"She's been able to bring this project here and keep people here employed, plus lots of people in the States who are involved in the editing. That wouldn't have happened if she hadn't been able to find a way to keep working. Everybody wants and needs to work.
"Within my industry I really feel for all the crew and vendors - it's a whole world that I see, but most people don't, who are really hurting right now."
Back in May, when that world was trying to navigate how socially distanced concerts might work, Urban became a test case when he played a show at a drive-in cinema in Nashville. He gave tickets to around 200 doctors, nurses and emergency workers from the city's Vanderbilt University Medical Center.
"I didn't know what to expect. Is it going to be a bunch of people in cars doing these muffled cheers? I didn't realise until I got there this is just a tailgate party [an American tradition where people fill their car boots with booze and fire up a barbecue next to their car]. People aren't in their cars, they're sitting on the roof or the bonnet or they're in pick-up trucks. They were having a blast. It turned out to be a really fun night."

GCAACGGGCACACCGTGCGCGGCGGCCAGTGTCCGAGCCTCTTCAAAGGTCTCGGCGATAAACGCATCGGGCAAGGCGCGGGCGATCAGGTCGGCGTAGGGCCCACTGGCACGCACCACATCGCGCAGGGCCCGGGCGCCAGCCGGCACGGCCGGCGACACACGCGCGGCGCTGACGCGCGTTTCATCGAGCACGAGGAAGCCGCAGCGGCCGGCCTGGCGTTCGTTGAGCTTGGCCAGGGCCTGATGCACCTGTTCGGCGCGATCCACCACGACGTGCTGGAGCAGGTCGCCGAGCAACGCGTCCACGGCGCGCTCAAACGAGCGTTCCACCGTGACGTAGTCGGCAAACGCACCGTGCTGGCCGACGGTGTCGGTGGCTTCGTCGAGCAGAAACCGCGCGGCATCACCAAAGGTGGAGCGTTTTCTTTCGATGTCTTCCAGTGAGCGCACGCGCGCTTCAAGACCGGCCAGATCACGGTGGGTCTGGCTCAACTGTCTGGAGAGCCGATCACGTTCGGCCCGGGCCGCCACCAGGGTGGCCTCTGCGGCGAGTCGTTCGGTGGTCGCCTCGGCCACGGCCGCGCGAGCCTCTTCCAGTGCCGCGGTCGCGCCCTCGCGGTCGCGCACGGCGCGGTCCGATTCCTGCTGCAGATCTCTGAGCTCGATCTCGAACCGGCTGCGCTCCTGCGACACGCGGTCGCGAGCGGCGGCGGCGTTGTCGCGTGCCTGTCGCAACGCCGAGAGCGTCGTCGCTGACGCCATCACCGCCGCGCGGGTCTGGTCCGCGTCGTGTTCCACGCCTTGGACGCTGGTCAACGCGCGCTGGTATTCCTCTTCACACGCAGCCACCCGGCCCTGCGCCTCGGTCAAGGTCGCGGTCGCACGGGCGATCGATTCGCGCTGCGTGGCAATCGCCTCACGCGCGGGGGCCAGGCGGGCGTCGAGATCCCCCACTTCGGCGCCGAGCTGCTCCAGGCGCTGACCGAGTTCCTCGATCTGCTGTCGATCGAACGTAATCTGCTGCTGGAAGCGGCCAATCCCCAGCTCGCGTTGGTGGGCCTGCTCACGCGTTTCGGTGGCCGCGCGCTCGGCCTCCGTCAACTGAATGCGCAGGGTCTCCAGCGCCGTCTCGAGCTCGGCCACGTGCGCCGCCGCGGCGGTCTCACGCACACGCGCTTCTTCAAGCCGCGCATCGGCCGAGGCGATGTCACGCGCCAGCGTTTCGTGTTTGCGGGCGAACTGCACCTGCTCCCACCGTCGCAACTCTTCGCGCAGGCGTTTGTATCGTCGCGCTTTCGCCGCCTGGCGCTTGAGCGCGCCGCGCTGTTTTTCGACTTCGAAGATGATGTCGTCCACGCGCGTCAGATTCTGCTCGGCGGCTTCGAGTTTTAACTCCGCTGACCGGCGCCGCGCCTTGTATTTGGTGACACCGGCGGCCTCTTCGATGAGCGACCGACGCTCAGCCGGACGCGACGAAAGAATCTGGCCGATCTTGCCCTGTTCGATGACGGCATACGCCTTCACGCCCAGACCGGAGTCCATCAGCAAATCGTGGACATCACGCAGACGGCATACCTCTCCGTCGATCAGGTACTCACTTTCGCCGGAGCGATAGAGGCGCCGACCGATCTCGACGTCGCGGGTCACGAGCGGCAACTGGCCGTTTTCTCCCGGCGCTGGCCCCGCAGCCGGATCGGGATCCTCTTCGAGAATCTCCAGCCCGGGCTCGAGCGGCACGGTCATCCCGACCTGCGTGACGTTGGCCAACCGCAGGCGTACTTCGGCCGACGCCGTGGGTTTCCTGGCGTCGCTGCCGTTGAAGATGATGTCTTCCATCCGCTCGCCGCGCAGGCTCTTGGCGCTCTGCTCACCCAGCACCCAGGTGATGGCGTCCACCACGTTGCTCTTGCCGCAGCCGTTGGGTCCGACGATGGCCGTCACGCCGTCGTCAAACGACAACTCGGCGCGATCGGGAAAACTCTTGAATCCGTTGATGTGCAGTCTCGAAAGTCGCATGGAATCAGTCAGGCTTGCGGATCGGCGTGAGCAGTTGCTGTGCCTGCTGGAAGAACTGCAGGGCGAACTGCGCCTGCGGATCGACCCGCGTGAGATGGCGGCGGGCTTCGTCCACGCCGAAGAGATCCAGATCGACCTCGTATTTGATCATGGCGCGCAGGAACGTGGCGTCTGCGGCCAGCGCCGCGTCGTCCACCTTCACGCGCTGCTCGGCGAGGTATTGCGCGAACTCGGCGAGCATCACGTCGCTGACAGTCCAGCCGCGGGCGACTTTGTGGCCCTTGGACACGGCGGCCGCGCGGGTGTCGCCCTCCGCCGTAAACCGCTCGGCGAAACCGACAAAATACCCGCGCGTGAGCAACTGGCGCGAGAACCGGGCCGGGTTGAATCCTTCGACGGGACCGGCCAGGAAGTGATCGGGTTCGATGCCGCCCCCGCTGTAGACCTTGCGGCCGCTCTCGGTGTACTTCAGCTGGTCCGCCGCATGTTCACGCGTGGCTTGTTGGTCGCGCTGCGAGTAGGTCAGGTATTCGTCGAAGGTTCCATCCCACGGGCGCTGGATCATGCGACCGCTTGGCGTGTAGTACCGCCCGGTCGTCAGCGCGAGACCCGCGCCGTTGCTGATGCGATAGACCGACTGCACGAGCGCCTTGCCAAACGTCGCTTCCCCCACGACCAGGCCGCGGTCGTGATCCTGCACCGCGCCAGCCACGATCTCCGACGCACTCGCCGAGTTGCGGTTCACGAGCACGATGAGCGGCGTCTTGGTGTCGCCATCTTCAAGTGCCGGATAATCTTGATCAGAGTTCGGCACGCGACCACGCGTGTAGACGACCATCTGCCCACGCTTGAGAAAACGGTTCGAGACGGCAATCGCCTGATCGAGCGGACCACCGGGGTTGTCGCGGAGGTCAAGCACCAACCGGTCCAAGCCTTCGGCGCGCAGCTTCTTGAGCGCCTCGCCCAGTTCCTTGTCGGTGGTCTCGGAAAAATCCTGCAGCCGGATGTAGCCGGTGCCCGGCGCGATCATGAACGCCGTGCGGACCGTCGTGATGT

He's tentatively got concerts planned for later in the year, but knows a lot of crystal balling is involved.
"Everyone talks about touring resuming next year and I say, 'Next year when? January or December - because it's a long way in between …' Who knows? I think we're getting to a point where we say what we think is going to happen, but it's what we would like to happen," he says.
"It's getting blurry. We're not sure if it's fact or fiction anymore.
"For me, there is no substitute to playing to real people in a real venue in real time, all packed in. I don't know when that will return, but I'm craving that day in a big way."
Keith Urban's new album The Speed Of Now Part 1 is out September 18.
Originally published as Keith Urban: 'I definitely married up'